By giving incentives not only to the tamers to surrender the bears, but to the whole community, Wildlife SOS have made sure that future generations do not have to resort to animal abuse to make a living.
Such a holistic approach has resulted in a win-win situation for both the sloth bears and the over 3,000 families that were formerly dependent on wildlife crime. Recognising and acting on this need to assist these communities to find a sustainable way to support themselves in the future, is what makes Wildlife SOS stand apart from many other conservation organisations.
Thanks to WSOS and its partner organisations such as International Animal Rescue, One Voice and Free the Bears, over 620 bears have been rescued and rehabilitated and the practice of the ‘dancing bear’ in India has been eradicated. So often in conservation we only hear the bad news – that yet another species has become extinct, that more coral reef has died off, that more turtles are under threat from plastic pollution… Of course it’s essential that we hear these hard truths, but it’s also vital that people hear about the success stories so they know there is still hope and see that we can make a difference.
Although the tale of dancing bears has a happy ending, it’s vital that anti-poaching efforts continue, as bear parts are still being trafficked for use in Chinese medicines and gourmet cuisine in South-East Asia, contributing to the declining numbers of sloth bears in the wild.
If you would like to see sloth bears up close and learn more about WSOS’s work with these beautiful creatures, I would highly recommend a visit to the Agra Bear Rescue Facility – the world’s largest centre providing long-term care to rescued bears.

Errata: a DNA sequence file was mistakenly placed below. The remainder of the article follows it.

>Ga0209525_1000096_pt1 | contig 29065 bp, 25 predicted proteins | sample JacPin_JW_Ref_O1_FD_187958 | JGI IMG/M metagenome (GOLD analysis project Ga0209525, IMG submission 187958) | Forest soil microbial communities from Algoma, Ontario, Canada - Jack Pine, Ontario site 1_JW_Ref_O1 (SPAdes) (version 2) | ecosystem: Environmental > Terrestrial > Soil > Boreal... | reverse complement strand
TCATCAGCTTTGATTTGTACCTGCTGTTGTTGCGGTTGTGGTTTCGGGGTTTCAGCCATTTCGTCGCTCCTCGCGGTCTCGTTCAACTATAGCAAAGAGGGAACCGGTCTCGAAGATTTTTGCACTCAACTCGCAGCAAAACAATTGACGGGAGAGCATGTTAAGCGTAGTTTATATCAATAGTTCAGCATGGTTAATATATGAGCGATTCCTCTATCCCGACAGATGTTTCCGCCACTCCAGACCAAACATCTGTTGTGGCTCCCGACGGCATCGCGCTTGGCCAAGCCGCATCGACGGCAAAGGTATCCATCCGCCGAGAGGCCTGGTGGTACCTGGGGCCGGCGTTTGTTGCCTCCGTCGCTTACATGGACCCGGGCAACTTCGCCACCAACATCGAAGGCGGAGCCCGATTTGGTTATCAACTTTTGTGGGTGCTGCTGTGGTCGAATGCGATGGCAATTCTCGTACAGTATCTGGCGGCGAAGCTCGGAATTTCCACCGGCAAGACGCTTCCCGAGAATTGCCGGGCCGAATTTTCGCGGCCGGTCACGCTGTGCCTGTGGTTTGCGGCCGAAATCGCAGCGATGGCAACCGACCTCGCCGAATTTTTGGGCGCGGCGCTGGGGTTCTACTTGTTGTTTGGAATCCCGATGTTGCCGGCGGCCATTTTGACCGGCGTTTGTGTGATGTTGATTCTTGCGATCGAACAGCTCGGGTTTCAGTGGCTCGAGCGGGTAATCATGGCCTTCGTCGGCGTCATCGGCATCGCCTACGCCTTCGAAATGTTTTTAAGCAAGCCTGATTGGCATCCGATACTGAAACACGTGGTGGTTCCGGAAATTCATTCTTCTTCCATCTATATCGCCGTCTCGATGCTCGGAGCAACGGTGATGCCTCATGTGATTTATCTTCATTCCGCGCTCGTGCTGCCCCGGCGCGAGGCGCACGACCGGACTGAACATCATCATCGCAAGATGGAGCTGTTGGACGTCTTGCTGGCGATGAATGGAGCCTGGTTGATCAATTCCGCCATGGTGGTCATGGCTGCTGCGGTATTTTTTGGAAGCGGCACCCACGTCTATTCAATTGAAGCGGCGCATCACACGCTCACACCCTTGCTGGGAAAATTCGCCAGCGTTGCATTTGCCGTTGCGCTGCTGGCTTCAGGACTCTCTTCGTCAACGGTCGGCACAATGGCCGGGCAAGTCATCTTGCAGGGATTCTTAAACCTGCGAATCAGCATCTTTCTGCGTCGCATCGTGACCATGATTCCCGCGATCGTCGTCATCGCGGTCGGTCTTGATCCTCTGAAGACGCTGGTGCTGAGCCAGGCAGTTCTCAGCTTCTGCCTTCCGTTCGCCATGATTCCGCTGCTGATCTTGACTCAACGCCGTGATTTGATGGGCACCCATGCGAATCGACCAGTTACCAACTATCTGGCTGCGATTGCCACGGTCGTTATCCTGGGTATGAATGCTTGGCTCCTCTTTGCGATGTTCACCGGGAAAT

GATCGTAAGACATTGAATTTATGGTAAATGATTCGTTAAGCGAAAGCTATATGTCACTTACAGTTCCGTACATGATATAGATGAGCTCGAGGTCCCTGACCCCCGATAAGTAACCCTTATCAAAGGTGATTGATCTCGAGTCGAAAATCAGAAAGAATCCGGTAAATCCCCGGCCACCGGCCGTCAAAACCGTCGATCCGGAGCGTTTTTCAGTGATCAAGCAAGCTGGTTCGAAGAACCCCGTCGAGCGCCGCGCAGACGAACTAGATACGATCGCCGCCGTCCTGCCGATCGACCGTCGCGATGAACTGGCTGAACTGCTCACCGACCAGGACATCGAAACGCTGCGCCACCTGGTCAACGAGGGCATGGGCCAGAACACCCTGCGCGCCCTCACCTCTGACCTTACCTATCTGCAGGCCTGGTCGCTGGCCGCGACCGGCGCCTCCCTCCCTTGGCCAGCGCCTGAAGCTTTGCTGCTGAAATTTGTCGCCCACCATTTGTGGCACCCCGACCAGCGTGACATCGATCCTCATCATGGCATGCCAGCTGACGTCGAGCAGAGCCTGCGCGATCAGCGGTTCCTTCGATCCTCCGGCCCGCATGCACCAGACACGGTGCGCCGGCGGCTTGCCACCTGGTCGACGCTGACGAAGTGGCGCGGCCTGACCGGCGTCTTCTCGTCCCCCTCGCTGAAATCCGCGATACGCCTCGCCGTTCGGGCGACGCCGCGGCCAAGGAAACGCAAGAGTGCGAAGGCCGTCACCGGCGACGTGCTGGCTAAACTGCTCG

Love elephants? Read on!
Although WSOS is internationally known for its pivotal role in eradicating the practice of dancing bears, they are becoming increasingly well-known for their rescue and rehabilitation of elephants.
Their Elephant Conservation and Care Centre was created in 2010 to rehabilitate severely abused and exploited elephants, and nowadays houses over 25 of them, many of which were rescued from a lifetime in captivity where they were forced to beg on behalf of their abusive owners, work as temple elephants, perform in circuses and give rides to tourists, among countless other atrocities.
Like the sloth bears, elephants in captivity face a similar life of cruelty and abuse, starting with being poached from the wild as babies, isolated from other elephants and beaten until coerced to do anything. The ‘taming’ method for an elephant usually goes like this: baby elephants are kept in a small cage similar to those used in intensive pig farming, and they are tied up with ropes so they can’t move. The elephant will then be subject to repeated beatings with nails, sticks, chains and bullhooks. In a process lasting several weeks, the animal is starved of food and water while enduring sleep-deprivation, until they submit to their owners, who can then use them for financial gain. This cruel practice is aptly called phajaan or “breaking of the spirit”.
All captive elephants will go through at least some form of this vicious ritual. Next time you see an elephant used to give rides, or appearing in a film, the signs of abuse will be easy to spot. Shredded ears where they have been torn by bullhooks, nasty skin conditions, lacerations all over their body and tears in their eyes are all indications of abuse. It’s simple really — no wild elephant would voluntarily paint pictures, perform in the circus or let people ride them. Only a creature that has had its spirit crushed through abject torture would submit to such unnatural behaviour. While in Europe you’d be hard-pressed to still find a circus with real elephants, it is estimated that there are approximately 2,700 captive elephants all around Asia that are still actively subjected to some form of exploitation.